I'm a huge fan of the Sharpe series so thanks for all your stories over the years. I'm an aspiring author and your writings have served as an inspiration for writing the kind of fiction I would like to read. I'm sure you get dozens of these requests but I'm hoping you could advise me. My novel is set in Victorian London in 1851 with a broad cast of characters, set in a dock of my own invention.

What advise would you give to me re crafting a strong pitch?

Thank you for taking the time to read this and for all your great stories.

Luke Smith


I know this sounds too glib – sorry – but forget the pitch. Write a damned good story! Grip the reader on page one, and that should be pitch enough! Then  write a cover letter – ‘I’ve written a novel. I like it. I hope you do too. Yours etc’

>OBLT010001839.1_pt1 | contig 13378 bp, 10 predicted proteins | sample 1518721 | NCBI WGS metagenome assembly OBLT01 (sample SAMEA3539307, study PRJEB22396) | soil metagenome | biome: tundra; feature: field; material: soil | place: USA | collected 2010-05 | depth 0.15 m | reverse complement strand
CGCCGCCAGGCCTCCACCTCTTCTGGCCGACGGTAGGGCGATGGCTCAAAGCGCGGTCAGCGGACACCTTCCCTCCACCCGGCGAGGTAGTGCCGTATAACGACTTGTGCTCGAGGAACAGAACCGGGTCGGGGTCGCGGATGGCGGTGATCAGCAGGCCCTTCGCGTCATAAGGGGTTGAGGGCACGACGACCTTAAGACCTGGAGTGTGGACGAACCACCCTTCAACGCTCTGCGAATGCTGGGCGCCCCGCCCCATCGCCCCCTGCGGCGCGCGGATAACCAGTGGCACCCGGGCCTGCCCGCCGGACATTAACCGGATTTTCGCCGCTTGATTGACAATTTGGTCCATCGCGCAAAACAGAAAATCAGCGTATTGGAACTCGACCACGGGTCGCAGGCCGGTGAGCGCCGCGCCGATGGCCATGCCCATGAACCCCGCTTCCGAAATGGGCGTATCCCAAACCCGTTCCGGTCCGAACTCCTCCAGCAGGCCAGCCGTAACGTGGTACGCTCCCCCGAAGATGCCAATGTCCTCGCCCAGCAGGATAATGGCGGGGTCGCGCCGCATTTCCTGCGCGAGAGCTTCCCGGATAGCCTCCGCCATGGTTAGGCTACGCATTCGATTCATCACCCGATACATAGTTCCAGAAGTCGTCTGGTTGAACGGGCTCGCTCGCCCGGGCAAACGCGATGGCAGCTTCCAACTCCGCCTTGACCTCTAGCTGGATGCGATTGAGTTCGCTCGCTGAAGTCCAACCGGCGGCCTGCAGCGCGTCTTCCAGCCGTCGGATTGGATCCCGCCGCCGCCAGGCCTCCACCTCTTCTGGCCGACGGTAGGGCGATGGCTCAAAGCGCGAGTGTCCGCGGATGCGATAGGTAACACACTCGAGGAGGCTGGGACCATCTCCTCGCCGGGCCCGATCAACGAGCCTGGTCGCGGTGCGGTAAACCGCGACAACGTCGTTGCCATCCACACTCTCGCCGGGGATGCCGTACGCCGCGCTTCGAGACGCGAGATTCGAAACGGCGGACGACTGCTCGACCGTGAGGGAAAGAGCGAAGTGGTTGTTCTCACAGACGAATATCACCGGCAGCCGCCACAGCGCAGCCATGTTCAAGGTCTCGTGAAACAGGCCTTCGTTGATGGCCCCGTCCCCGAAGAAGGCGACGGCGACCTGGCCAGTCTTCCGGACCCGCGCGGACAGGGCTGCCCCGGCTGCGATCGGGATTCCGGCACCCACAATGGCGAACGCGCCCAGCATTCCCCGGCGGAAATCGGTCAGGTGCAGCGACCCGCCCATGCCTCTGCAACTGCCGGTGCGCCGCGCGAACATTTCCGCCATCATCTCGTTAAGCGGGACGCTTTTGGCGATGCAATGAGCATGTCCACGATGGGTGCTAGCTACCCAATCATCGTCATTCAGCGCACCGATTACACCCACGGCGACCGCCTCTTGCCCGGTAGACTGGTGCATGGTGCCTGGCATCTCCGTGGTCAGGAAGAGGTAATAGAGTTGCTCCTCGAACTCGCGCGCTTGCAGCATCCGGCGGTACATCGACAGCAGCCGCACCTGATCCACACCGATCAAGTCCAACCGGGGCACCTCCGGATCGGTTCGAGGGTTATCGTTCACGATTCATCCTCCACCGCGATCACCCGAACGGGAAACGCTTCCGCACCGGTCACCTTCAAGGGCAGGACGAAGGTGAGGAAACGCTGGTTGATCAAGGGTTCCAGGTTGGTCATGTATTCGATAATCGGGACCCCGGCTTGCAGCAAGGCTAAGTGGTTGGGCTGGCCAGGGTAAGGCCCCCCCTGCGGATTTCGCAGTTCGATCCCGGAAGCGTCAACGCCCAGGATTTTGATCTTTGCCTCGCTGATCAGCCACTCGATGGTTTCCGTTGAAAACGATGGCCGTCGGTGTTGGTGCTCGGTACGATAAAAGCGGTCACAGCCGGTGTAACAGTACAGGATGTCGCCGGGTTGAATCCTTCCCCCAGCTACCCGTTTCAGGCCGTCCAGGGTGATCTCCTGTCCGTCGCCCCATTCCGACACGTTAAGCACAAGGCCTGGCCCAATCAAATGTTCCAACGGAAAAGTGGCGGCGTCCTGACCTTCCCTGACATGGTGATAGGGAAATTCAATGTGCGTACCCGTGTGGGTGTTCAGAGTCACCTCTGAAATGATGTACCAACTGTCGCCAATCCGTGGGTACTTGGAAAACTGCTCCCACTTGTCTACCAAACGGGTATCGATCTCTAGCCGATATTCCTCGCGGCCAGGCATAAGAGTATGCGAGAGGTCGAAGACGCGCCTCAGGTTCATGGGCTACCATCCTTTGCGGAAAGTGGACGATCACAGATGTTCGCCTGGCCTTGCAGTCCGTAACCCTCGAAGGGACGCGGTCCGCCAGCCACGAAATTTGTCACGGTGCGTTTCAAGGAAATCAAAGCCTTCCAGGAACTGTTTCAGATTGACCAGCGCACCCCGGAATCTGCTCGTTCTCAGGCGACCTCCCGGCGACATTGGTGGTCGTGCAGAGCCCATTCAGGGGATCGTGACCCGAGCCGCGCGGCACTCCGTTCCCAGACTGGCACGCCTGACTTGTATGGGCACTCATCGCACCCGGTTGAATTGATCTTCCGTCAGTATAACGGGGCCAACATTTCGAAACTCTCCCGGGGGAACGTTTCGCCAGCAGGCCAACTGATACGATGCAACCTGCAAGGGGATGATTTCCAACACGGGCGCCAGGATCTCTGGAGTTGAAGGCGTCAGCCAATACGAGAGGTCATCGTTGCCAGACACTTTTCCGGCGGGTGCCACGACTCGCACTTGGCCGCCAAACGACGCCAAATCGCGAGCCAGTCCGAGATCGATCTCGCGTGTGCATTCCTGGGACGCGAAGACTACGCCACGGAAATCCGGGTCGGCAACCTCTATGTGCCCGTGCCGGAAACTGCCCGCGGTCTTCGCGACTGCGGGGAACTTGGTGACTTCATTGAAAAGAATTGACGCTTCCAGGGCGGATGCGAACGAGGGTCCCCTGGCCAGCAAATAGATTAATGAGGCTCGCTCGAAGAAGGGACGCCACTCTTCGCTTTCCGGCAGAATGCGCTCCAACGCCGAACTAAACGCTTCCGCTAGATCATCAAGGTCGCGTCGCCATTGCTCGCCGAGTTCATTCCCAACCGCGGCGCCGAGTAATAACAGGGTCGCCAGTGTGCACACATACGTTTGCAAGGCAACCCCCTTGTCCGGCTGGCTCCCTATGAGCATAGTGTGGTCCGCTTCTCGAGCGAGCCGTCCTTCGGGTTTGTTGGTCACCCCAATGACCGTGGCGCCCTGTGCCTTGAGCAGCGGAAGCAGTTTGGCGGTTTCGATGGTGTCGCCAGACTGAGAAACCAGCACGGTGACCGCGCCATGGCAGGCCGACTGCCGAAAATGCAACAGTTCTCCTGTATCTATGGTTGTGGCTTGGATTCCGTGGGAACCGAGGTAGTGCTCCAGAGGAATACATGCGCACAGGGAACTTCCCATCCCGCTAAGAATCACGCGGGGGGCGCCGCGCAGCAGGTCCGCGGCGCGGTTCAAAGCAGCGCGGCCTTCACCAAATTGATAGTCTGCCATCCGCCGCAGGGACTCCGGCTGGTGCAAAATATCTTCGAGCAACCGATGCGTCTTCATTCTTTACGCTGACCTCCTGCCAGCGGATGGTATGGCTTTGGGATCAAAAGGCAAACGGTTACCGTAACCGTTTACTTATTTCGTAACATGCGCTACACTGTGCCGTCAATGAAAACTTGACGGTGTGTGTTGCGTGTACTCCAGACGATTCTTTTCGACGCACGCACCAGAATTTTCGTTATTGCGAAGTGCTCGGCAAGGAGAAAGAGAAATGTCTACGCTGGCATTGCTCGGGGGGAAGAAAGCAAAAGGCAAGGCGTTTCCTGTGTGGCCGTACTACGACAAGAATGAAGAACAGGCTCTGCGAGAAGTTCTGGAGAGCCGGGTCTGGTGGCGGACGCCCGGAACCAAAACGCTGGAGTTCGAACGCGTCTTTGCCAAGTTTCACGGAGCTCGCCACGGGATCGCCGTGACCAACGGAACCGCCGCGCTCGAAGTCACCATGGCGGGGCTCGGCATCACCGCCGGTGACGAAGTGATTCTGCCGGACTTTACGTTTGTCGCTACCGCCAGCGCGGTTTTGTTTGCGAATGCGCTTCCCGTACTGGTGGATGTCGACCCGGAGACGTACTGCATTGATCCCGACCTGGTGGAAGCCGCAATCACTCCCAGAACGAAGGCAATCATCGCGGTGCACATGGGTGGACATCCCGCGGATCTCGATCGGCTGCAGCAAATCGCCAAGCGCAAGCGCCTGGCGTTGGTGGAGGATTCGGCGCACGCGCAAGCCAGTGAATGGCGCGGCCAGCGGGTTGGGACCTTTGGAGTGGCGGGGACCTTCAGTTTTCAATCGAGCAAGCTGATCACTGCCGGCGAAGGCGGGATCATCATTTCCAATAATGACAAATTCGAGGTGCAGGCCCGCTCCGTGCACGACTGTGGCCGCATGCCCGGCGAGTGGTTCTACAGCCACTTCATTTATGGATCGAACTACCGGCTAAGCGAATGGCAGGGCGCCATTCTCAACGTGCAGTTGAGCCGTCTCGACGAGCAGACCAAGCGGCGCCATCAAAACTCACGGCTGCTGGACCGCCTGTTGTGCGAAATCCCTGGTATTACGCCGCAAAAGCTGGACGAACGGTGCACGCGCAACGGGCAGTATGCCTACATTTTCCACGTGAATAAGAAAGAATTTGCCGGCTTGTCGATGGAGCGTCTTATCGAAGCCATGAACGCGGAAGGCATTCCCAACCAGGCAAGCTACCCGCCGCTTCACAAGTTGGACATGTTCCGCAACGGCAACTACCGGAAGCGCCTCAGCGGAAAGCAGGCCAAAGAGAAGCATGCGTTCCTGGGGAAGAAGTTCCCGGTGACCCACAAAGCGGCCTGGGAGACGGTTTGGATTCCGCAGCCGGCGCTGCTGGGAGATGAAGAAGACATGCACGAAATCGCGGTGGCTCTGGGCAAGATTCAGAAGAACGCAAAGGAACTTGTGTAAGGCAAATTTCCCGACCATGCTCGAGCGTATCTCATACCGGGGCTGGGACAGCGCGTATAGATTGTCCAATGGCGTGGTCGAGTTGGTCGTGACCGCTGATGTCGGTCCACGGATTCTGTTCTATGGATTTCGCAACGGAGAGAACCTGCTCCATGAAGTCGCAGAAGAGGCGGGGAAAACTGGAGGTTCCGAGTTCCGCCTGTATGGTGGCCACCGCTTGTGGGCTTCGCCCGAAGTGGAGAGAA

Thanks for many great reads.I just finished Excalibur while waiting out hurricane Dorian. I know you do not take requests...but if I phrase it in a question I cannot claim any ownership if you do write a story related to my question. So here goes When can we expect your novel of the Mountain men of the 19th century? and the follow up stories about Custer? There I asked hopefully in a manner that denies I have any part in a plot. haha.


Bob Lewis


I promise you’ll have no part in the plot and, sadly, nor will I!  Maybe?? But who knows? Maybe the light will dawn and I’ll change my mind.



Dear Mr. Cornwell,